You can send your MongoDB logs to Loggly. We will automatically parse fields like timestamp and module from the MongoDB log as well. This script configures the rsyslog daemon to monitor the log file for the newest events, and then sends them to Loggly. For alternatives, please see the Advanced Options section.
MongoDB Logging Setup
- Setup File Monitoring for MongoDB
Use our automated script to setup file monitoring for the MongoDB log file, or manually configure file monitoring with rsyslog. Setup file monitoring for mongod.log file. This examples assumes Ubuntu. For RHEL and CentOS the file is /var/log/mongod.log.
curl -O https://www.loggly.com/install/configure-file-monitoring.sh sudo bash configure-file-monitoring.sh -a SUBDOMAIN -u USERNAME -f /var/log/mongodb/mongod.log -l mongodb -tag MongoDB
- SUBDOMAIN: your account subdomain that you created when you signed up for Loggly
- USERNAME: your Loggly username
Search Loggly for events with the tag MongoDB over the past hour. It may take few minutes to index the event. If if doesn’t work, see the troubleshooting section below.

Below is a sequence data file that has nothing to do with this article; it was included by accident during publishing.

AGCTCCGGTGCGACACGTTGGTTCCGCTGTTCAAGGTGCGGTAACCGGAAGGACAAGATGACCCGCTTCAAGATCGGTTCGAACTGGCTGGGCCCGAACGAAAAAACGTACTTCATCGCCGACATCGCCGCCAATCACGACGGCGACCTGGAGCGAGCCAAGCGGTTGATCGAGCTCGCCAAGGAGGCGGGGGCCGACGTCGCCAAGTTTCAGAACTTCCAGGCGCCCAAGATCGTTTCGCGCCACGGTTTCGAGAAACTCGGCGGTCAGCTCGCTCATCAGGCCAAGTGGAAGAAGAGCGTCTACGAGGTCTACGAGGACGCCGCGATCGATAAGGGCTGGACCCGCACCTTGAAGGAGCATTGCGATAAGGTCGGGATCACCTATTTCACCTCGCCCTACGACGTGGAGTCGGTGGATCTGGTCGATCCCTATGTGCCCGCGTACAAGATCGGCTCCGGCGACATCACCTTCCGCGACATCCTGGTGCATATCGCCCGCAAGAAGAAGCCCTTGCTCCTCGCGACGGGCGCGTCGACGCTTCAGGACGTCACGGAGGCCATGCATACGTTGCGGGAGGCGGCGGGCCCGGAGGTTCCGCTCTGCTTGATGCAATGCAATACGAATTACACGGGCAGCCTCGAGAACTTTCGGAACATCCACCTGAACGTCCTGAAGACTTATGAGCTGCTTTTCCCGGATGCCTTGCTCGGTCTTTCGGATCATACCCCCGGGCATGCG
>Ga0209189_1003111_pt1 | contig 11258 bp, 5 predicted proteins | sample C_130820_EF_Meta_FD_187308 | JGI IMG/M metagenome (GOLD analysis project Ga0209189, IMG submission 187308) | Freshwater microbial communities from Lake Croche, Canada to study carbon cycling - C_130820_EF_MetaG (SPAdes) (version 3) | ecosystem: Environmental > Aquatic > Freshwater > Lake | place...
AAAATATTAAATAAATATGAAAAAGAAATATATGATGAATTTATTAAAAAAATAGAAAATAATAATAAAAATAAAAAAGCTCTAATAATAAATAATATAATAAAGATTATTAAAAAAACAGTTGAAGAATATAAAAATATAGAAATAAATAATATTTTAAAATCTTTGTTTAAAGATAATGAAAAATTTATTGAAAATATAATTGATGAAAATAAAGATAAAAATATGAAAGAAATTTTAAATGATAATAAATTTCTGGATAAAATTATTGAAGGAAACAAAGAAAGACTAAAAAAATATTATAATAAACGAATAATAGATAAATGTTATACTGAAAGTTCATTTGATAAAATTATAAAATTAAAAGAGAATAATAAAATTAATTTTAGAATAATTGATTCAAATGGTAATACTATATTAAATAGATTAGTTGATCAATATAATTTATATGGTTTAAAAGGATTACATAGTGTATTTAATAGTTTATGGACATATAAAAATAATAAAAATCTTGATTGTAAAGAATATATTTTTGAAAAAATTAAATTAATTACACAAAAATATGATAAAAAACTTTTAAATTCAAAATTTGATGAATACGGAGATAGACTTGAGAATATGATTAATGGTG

Click on one of the logs to show a list of mongo fields (see screenshot below). If you don’t see them, please check that you are using one of our automatically parsed formats.
Advanced MongoDB Logging Options
- MongoDB Automated Parsing – the lines we parse from the MongoDB logs
- Log File Monitoring – how to setup file monitoring on any file
- Log Rotation – if you use log rotation, you must add commands to refresh the files
- RHEL and CentOS – the default file location is /var/log/mongod.log
Troubleshooting MongoDB Logs
If you don’t see any data show up in the verification step, then check for these common problems.
- Wait a few minutes in case indexing needs to catch up
- Check if mongodb log file exists on the path you included in the arguments and there are recent logs in it
- Troubleshooting Rsyslog if the files are being written but not being sent to Loggly
- Search or post your own MongoDB logging questions in the community forum.